Category Archives: Berry Harvesting

Documenting Change in Nunavut

Here is a thesis that explores climate change through berries near Kugluktuk, Nunavut, Canada. The program is part citizen science as well as documenting the ethnobotany of the region. It includes great summaries of the most important berries and even some recipes!



Wild berries along the Tanana

From one of the last screencasts in the Wild and Cultivated Berries class, (NRM 154), it was mentioned that certain berries could be found along the Yukon and Tanana rivers. I am from a village along the Yukon River and have to travel along the Tanana River in order to get home by boat. I had never even thought about looking for any other berry besides blueberries along the river. Now that I know what all of these berries look like and where they are likely to grow I can definitely be on the lookout next time I travel home 🙂  LF Fairbanks

The Zen of Berry Picking!

Salmonberry picking. The link above takes you to a cute short story about salmonberry picking in Alaska. It is called “The Zen of Berry Picking” by Lisa Kroner. It is a funny short story that truely does express how important berries are to people who pick everywhere and live off the land. “The thing about picking wild berries is that although they are everywhere, they are not always easy to get to-” (The Zen of Berry Picking, Kroner, p. 9). Berry picking is not always easy and it can be a real chore depending on the area you live in. I also think thats what makes it fun though, and feeling the appreciation when you come home with a bucket full of berries. Kroner expresses her thankfulness in this short story of her learning about salmonberries.

Berries in Alaska

This article in the ADN is about the antioxidant content of berries, good picking locations in Alaska and some of the things you can do with them once you find them. One recipe i personally would like to try is the Nagoonberry Syrup! Burke, Jill. 2012. Alaska wild berries: Tips on how to find and prepare them. Accessed online: Berries  Accessed on 12 Oct 2016.

Nagoonberry Harvest Glacier Bay

Berry picking is a large part of most Alaskan cultures and heritages. This is a video produced in cooperation with Glacier Bay National Park and Preserve and the Hoonah Indian Association. In this ten minute video there are 21 lucky berry pickers that were invited to the Glacier Bay National Park to pick Nagoon berries. In this video you get to see and hear introductions of those invited berry picking including some information on the individuals cultural background and their thoughts and feelings on being able to go berry nagoon berry picking. I like this video because you get a since of the feeling of pride and happiness that berry picking can bring not only an individual but also a community. I really liked that many of these pickers were first time nagoon berry pickers. What a great program the National Park Service has created by helping Alaskan cultures get back to some of their roots. LH Fairbanks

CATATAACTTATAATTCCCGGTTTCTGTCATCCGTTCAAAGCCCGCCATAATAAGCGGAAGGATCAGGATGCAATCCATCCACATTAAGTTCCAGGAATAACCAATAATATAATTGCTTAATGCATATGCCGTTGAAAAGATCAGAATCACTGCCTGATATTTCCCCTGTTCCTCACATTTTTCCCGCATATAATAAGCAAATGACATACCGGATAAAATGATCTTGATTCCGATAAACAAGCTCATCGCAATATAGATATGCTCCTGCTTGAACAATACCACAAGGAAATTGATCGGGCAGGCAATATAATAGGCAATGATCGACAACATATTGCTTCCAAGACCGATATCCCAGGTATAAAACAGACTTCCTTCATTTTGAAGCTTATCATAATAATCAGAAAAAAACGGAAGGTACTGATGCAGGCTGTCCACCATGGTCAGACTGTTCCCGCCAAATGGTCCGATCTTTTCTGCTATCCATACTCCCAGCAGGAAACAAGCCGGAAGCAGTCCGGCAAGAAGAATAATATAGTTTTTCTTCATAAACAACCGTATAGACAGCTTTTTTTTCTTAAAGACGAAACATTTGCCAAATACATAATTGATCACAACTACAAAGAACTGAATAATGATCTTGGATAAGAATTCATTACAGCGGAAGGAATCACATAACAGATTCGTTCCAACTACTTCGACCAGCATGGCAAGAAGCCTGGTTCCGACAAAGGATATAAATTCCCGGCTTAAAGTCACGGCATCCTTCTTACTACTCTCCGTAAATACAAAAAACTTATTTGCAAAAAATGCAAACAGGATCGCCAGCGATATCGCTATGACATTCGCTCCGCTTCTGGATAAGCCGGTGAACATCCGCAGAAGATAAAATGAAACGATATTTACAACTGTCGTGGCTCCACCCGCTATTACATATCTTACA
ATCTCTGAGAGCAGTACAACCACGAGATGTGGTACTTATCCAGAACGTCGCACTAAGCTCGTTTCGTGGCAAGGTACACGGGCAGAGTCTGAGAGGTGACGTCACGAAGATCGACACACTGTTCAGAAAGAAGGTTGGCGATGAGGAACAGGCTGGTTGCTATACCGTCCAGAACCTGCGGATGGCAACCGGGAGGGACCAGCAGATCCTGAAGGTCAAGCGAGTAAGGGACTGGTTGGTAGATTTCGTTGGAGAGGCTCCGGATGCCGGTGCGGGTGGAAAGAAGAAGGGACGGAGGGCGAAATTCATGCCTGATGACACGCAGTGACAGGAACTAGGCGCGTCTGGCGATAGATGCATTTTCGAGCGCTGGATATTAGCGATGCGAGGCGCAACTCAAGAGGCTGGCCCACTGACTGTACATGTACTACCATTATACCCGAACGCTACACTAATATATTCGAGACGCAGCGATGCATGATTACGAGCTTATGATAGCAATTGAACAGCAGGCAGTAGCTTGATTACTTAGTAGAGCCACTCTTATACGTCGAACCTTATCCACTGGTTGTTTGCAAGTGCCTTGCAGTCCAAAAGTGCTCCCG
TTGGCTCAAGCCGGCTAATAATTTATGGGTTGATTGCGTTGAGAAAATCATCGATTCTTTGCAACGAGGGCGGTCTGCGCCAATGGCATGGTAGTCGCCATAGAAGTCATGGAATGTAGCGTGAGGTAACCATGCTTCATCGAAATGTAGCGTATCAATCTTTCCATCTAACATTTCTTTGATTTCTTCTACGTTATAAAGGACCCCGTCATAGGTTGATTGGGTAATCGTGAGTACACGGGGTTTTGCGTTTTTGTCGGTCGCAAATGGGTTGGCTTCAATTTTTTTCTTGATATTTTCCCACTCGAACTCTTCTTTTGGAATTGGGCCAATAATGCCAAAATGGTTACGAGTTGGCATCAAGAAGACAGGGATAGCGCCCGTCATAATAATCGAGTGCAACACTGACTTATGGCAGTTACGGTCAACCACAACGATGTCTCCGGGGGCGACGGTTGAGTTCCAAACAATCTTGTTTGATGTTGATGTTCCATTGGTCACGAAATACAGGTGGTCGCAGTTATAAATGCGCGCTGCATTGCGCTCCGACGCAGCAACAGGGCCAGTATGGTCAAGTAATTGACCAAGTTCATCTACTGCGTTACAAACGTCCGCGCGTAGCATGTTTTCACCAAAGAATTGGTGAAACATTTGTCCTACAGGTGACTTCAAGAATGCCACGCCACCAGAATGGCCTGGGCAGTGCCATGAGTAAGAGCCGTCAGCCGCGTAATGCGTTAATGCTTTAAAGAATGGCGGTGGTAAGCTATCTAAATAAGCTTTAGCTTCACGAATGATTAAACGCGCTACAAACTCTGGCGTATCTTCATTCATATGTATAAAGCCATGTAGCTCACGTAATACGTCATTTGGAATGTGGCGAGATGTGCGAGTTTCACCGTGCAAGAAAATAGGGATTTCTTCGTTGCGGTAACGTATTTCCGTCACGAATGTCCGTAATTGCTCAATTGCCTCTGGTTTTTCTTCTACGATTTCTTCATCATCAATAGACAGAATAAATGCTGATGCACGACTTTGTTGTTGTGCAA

Grant, K. 2011. Glacier Bay National Park & Preserve Berry Pickers 2011. Available online: . Accessed: 10 Oct. 2016.

Alaska Wild Berry Resources

Alaskan Wild Berry Resources and Human Health Under the Cloud of Climate Change
Wild berries are an integral part of Alaskan diet. They are a rich source in polyphenolic metabolites that can aid metabolic disorders such as obesity and diabetes. Here, a study of five common Alaskan wild berries are screened for bioactivity -the effect on participants. And the effect of different seasons/fluctuations on berry abundance and quality is provided.

Selected extracts reduced glucose levels and other insight allows for the monitoring of these berries as the climate changes throughout the region.
Flint, Courtney. Gonzalez De Mejia, Elvira. Kellogg, Joshua. Kuhn, Peter. Lila, Mary Ann. Raskin, Ilya. Ribnicky, David. Wang, Jinzhi. 2010. “Alaskan Wild Berry Resources and Human Health Under the Cloud of Climate Change.” Journal of Agricultural and Food Chemistry. 58(7): 3884-3900.

Berries in Alaska

I saw a post/comment on this paper on the Hort Alaska Berry Blog. Most Alaskans surveyed (from 73 communities) thought that berry supplies were more variable and had declined in recent years. I wouldn’t be surprised if that is the case, but I also wonder if our memories would mislead us to accurately remember past berry years. I guess the number of containers you pick from year to year would be a good indicator. If berry supplies are more variable and declining, that would be a good case for managing wild stands to some degree or cultivating berries. It’s also interesting to see how your location influences which berries you pick. Apparently, I am solidly an Interior berry picker that finds blueberries to be the most important berry. But, that probably means there is less competition for other berries such as cloudberries, nagoonberries, and cranberries. It is pretty cut throat at the blueberry patches here in Interior Alaska.
Hupp, J., Brubaker, M., Wilkinson, K., & Williamson, J. 2015.  How are your berries? Perspectives of Alaska’s environmental managers on trends in wild berry abundance. Available online: Berries. Accessed on 11 Oct, 2016.